4) Dharādhārā (धराधारा):—[from dharā > dhara] b (rādh) f. the earth, [cf. Lexicographers, esp. such as amarasiṃha, halāyudha, hemacandra, etc.]
5) Dhārādhara (धाराधर):—[=dhārā-dhara] [from dhārā > dhāra] 1. dhārā-dhara m. ‘water-bearer’, a cloud, [Mahābhārata; Harivaṃśa] etc.
6) [=dhārā-dhara] [from dhārā] 2. dhārā-dhara m. sword, [cf. Lexicographers, esp. such as amarasiṃha, halāyudha, hemacandra, etc.]Source: Cologne Digital Sanskrit Dictionaries: Yates Sanskrit-English Dictionary
1) Dharādhara (धराधर):—[dharā-dhara] (raḥ) 1. m. A name of Vishnu; a mountain; a tortoise.
2) Dhārādhara (धाराधर):—[dhārā-dhara] (raḥ) 1. m. A cloud; a sword.
[Sanskrit to German]
Sanskrit, also spelled संस्कृतम् (saṃskṛtam), is an ancient language of India commonly seen as the grandmother of the Indo-European language family (even English!). Closely allied with Prakrit and Pali, Sanskrit is more exhaustive in both grammar and terms and has the most extensive collection of literature in the world, greatly surpassing its sister-languages Greek and Latin.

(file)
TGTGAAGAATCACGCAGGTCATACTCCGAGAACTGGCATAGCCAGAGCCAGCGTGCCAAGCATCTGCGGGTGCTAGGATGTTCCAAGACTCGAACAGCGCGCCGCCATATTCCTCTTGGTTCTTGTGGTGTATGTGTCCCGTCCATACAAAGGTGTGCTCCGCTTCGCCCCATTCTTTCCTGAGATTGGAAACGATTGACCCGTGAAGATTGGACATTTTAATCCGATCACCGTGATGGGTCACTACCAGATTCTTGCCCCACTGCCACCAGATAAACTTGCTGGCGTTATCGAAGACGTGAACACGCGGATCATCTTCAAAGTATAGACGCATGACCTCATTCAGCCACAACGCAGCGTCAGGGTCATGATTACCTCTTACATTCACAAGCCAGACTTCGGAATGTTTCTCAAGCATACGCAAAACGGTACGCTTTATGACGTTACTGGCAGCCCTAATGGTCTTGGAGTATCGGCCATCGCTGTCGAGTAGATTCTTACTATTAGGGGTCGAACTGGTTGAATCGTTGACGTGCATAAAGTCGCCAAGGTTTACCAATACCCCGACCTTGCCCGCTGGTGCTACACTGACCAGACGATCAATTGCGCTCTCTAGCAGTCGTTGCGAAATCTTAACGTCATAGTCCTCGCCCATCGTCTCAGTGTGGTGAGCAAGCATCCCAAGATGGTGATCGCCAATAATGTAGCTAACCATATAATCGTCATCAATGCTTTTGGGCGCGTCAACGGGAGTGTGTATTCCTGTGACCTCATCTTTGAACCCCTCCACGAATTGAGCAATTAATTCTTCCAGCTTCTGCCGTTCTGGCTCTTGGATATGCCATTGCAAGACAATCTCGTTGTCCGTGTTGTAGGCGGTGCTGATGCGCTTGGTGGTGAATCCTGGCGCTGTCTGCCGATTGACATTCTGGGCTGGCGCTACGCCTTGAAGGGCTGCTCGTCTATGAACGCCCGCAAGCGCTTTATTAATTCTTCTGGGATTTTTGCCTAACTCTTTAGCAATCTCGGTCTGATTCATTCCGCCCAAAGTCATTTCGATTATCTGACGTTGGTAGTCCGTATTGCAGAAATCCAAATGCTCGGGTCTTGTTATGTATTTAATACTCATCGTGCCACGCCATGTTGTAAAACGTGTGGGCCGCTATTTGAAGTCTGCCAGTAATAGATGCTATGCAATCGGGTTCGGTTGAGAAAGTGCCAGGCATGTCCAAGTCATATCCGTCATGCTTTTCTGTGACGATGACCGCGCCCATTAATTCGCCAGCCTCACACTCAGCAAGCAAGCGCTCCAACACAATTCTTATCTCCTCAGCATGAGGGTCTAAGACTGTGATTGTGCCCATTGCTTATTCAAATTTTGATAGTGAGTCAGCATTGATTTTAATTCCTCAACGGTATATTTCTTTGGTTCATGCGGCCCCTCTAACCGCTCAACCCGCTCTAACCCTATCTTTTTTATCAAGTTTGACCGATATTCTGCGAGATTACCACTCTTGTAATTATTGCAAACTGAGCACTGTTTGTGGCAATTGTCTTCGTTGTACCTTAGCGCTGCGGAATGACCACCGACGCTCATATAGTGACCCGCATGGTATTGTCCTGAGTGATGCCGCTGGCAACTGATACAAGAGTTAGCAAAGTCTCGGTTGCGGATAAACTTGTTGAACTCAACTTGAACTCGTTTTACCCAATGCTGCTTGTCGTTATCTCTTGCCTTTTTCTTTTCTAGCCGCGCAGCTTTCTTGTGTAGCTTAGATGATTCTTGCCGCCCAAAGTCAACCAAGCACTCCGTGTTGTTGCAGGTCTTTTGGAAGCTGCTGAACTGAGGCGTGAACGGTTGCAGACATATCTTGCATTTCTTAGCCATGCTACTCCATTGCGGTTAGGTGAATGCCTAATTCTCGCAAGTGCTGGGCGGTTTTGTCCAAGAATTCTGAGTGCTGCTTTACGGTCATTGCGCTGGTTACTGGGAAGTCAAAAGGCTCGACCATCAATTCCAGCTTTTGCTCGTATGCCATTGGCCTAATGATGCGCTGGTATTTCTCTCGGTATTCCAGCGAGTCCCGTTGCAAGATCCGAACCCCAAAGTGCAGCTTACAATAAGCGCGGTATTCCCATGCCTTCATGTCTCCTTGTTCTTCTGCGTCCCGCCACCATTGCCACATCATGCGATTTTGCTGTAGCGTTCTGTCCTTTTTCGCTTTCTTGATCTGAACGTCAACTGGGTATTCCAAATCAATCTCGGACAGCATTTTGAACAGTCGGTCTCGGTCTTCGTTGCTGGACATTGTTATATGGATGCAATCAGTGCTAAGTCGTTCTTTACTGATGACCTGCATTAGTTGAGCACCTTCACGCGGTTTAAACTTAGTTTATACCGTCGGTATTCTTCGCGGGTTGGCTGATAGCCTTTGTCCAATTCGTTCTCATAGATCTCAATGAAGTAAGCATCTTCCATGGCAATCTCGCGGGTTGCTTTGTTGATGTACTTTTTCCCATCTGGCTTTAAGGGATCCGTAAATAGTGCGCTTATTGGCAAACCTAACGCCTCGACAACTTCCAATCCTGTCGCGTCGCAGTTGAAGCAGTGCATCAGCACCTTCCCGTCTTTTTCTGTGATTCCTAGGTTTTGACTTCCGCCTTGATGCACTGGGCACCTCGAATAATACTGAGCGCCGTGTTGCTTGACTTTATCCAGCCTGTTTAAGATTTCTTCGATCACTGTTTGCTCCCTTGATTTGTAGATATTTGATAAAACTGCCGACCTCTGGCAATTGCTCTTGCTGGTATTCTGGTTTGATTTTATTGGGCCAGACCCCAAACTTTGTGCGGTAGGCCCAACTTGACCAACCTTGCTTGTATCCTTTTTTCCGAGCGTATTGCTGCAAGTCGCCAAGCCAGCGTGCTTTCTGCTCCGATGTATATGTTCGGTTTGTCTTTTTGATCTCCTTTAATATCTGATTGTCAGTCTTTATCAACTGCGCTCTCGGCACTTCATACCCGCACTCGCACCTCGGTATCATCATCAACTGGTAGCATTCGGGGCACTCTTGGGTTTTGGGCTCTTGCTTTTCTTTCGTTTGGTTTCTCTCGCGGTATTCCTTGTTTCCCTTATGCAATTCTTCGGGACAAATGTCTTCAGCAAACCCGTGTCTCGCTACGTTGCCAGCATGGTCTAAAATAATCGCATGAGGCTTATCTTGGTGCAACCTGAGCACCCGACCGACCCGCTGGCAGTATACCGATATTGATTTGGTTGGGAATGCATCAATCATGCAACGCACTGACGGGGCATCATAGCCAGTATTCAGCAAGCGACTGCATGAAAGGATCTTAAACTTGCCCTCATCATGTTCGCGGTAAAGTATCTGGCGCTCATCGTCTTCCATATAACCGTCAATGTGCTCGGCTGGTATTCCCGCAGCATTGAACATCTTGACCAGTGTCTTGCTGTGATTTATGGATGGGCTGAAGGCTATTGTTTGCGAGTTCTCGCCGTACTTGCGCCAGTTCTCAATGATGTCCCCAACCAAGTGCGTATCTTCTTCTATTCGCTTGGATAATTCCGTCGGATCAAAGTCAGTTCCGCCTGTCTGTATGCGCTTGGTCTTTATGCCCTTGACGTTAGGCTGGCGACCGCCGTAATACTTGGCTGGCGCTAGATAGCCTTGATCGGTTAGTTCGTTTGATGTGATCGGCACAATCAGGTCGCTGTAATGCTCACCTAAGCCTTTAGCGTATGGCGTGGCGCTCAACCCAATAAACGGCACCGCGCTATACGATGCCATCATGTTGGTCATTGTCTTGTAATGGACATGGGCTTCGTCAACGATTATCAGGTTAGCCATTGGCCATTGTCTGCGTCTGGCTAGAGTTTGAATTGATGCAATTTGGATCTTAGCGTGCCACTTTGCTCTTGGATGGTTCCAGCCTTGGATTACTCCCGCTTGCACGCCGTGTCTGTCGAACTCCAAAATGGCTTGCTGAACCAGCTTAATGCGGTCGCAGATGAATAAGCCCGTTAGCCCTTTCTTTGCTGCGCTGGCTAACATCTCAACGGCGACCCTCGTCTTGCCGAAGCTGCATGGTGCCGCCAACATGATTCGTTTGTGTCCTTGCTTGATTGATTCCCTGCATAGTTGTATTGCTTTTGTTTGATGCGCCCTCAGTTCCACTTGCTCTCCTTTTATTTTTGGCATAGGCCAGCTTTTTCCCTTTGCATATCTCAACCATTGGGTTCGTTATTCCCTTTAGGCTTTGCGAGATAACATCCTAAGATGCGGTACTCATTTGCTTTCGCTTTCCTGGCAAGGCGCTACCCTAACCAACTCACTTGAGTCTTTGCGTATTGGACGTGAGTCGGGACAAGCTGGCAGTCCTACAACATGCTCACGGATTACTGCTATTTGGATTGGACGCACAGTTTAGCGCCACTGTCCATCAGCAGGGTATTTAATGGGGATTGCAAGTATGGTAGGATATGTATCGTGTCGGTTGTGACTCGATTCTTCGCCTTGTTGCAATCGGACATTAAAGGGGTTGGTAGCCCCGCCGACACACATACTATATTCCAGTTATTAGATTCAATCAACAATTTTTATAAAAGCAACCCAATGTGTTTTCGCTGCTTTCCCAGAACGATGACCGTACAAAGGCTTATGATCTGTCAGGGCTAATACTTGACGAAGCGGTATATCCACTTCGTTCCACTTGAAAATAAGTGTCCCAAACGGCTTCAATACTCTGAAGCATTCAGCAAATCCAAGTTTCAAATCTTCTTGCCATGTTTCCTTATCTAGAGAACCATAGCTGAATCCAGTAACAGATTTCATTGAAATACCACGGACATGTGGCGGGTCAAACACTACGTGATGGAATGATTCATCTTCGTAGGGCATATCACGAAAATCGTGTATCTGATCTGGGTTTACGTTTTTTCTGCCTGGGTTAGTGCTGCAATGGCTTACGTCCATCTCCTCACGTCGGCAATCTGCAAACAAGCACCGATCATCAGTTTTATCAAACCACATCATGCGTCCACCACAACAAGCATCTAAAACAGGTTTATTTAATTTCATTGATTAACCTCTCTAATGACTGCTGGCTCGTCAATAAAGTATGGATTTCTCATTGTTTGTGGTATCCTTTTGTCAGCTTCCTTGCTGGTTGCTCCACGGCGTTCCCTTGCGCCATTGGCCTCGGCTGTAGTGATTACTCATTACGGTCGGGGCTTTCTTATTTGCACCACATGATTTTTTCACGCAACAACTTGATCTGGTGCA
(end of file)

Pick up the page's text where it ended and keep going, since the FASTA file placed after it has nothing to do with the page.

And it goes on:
Kannada-English dictionarySource: Alar: Kannada-English corpus
Dhārādhara (ಧಾರಾಧರ):—[noun] a cloud.
Kannada is a Dravidian language (as opposed to the Indo-European language family) mainly spoken in the southwestern region of India.
See also (Relevant definitions)
Partial matches: Dhara.
Search found 12 books and stories containing Dharadhara, Dharādhara, Dhara-dhara, Dharā-dhara, Dhārādhara, Dhārā-dhara, Dharādhārā, Dharādharā, Dharā-dharā; (plurals include: Dharadharas, Dharādharas, dharas, Dhārādharas, Dharādhārās, Dharādharās, dharās). You can also click to the full overview containing English textual excerpts. Below are direct links for the most relevant articles:
Chaitanya Bhagavata (by Bhumipati Dāsa)
Verse 2.23.319 < [Chapter 23 - Wandering about Navadvīpa On the Day the Lord Delivered the Kazi]
Verse 2.13.86 < [Chapter 13 - The Deliverance of Jagāi and Mādhāi]
Verse 1.4.15 < [Chapter 4 - Name-giving Ceremony, Childhood Pastimes, and Thieves Kidnap the Lord]
Bhakti-rasamrta-sindhu (by Śrīla Rūpa Gosvāmī)
Vastu-shastra (5): Temple Architecture (by D. N. Shukla)
Samarangana-sutradhara (Summary) (by D. N. Shukla)
The Skanda Purana (by G. V. Tagare)
Chapter 132 - The Greatness of Ādivārāha Tīrtha < [Section 3 - Revā-khaṇḍa]
Chapter 1 - Increase in the Height of Vindhya < [Section 1 - Pūrvārdha]
Chapter 1 - Nārada’s Vision of Yajñavarāha (Stationed on the Peak of Sumeru) < [Section 1 - Veṅkaṭācala-māhātmya]
List of Mahabharata people and places (by Laxman Burdak)